• More Practice • Write out the sentence below. Then cross out the prepositional phrases. Next underline the subject of each sentence once and the verb of each sentence twice. • The computer’s screen went blank without warning. • The computer’s screen went blank without warning.
  • CH. 2 IRREGULAR VERBS
  • Ch. 2 Irregular Verbs • Most English verbs are regular. • They form their past tense and past participle by adding • -ed or –d to the basic form. Basic Form Past Tense Past Participle Ask Asked Asked Raise Raised raised • Some English verbs are irregular. They do not form their past tense and past participle by adding –ed or –d to the basic form of the verb. Instead, their past tenses and past participles are formed in other ways. • Please look at the table on page 9 of EE.
  • Ch. 2 Irregular Verbs • Sometimes the verb of a sentence consists of more than one word. • In these cases the main verb will be joined by one or more helping verbs. • I should have gone to bed earlier last night. • In the above, the main verb is gone. • The helping verbs are should and have. • Other common helping verbs include: be can could do has may must will
  • Ch. 2 Irregular Verbs • When you use the chart on page 9, remember the following: • If your sentence does not have a helping verb, choose the past tense form. • I ate a bacon, lettuce, and tomato sandwich • If the sentence does have a helping verb, choose the past participle. • I had eaten a bacon, lettuce, and tomato sandwich. • If you think a verb is irregular, and it is not on the list on page 9, look it up in your dictionary! • If it is irregular, the principal parts will be listed.
  • Three Problem Verbs, P. 10 • Three common irregular verbs that confuse many writers are be, do, and have. Here the correct past tense and past tense forms of these three verbs. • Let’s complete the practice on Page 10.
  • CHAPTER 3 SUBJECT VERB AGREEMENT
  • Ch. 3 Subject-Verb Agreement • In a correctly written sentence, the subject and verb agree (match) in number. • Singular subjects have singular verbs. • Plural subjects have plural verbs. • Our baby sleeps more than ten hours a day. Some babies sleep even longer.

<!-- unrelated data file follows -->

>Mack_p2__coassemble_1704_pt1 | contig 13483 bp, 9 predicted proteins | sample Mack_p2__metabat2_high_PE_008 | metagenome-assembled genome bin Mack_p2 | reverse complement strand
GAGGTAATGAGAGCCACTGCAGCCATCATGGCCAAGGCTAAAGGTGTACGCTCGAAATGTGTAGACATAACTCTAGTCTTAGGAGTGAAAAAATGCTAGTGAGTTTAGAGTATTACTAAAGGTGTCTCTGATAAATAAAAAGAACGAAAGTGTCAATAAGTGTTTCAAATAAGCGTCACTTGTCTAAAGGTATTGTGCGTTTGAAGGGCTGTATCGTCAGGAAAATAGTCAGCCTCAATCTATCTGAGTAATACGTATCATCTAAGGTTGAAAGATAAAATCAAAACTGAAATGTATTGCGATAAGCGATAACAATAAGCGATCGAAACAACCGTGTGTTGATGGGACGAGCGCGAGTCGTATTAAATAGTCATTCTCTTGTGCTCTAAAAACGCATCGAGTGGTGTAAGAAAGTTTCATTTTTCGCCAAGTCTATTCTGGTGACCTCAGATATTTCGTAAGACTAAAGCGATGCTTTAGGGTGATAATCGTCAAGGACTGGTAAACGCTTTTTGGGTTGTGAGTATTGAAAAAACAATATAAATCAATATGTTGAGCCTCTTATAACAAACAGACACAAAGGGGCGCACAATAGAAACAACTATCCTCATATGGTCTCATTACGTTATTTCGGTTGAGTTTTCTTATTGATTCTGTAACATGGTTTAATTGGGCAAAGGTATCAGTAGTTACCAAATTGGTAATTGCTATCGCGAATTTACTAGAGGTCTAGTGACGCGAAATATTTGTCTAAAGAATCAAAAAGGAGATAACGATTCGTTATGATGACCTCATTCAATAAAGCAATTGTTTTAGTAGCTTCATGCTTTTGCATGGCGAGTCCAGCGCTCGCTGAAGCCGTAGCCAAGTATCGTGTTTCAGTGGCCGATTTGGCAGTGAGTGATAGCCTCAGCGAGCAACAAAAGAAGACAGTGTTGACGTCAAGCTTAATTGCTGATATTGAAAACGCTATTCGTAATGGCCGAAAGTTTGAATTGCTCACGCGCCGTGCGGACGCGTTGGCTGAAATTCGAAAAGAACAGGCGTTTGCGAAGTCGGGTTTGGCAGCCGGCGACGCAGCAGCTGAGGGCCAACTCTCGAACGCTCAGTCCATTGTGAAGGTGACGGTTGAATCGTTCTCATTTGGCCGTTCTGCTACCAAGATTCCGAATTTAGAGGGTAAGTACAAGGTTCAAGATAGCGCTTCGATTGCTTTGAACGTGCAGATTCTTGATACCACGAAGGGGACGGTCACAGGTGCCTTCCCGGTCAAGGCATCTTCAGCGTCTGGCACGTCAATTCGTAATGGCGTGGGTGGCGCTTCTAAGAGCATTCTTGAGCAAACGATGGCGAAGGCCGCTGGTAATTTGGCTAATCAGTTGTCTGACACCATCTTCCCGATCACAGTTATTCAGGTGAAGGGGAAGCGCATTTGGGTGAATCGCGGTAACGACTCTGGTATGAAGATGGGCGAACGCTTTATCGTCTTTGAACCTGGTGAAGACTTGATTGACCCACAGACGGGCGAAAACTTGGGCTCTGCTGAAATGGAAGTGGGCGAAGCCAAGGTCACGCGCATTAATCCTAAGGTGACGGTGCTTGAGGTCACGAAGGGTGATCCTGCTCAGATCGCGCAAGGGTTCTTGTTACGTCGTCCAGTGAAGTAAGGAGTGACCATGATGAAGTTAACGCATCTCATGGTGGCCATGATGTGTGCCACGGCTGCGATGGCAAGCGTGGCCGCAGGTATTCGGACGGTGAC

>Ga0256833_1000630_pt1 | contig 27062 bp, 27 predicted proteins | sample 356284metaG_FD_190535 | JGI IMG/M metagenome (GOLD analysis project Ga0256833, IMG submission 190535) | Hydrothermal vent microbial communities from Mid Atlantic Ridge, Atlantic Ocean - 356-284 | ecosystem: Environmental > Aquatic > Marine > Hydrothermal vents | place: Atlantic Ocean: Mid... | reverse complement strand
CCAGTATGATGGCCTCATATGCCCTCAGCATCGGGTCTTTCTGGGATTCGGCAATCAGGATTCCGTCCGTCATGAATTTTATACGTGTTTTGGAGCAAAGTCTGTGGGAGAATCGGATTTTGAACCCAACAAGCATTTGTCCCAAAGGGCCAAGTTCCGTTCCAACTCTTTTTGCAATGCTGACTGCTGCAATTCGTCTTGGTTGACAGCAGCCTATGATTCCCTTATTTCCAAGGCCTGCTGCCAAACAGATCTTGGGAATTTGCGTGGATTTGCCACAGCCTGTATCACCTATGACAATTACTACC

• Words Between the Subject and the Verb • Unfortunately, not all sentences are as straightforward as the ―baby‖ examples. • A verb often comes right after its subject. For example: • The sealed boxes belong to my brother. • However, at times the subject and verb are separated by a prepositional phrase. • A prepositional phrase (which we learned earlier) is a group of words that begins with a preposition and ends with a noun or pronoun (remember this – it will be on a quiz!). • Who can give me a word that is a preposition?
  • Prepositions • These are also listed on page 144 in EE. About Before Down Like To Above Behind During Of Toward Across Below Except Off Under After Beneath For On Up Among Beside From Over With Around Between In Since Without At By Into Though
  • Let’s look at some examples • A small bag of potato chips contains 440 calories. • In the above sentence the subject and verb are separated by the propositional phrase of potato chips. • The verb must agree with the singular subject bag—not with a word in the prepositional phrase. • The tomatoes in this salad are brown and mushy. • What is the subject? Verb? Prepositional phrase? • Because the subject, tomatoes, is plural, the verb must also be plural. The prepositional phrase in this salad has no effect on subject and verb agreement.
  • Compound Subjects • A compound subject is made up of two nouns connected by a joining word. • Subjects joined by and generally take a plural verb. • Running and lifting weights are good ways to keep in shape. • Fear and ignorance have a lot to do with hatred. • Let’s practice – page 16.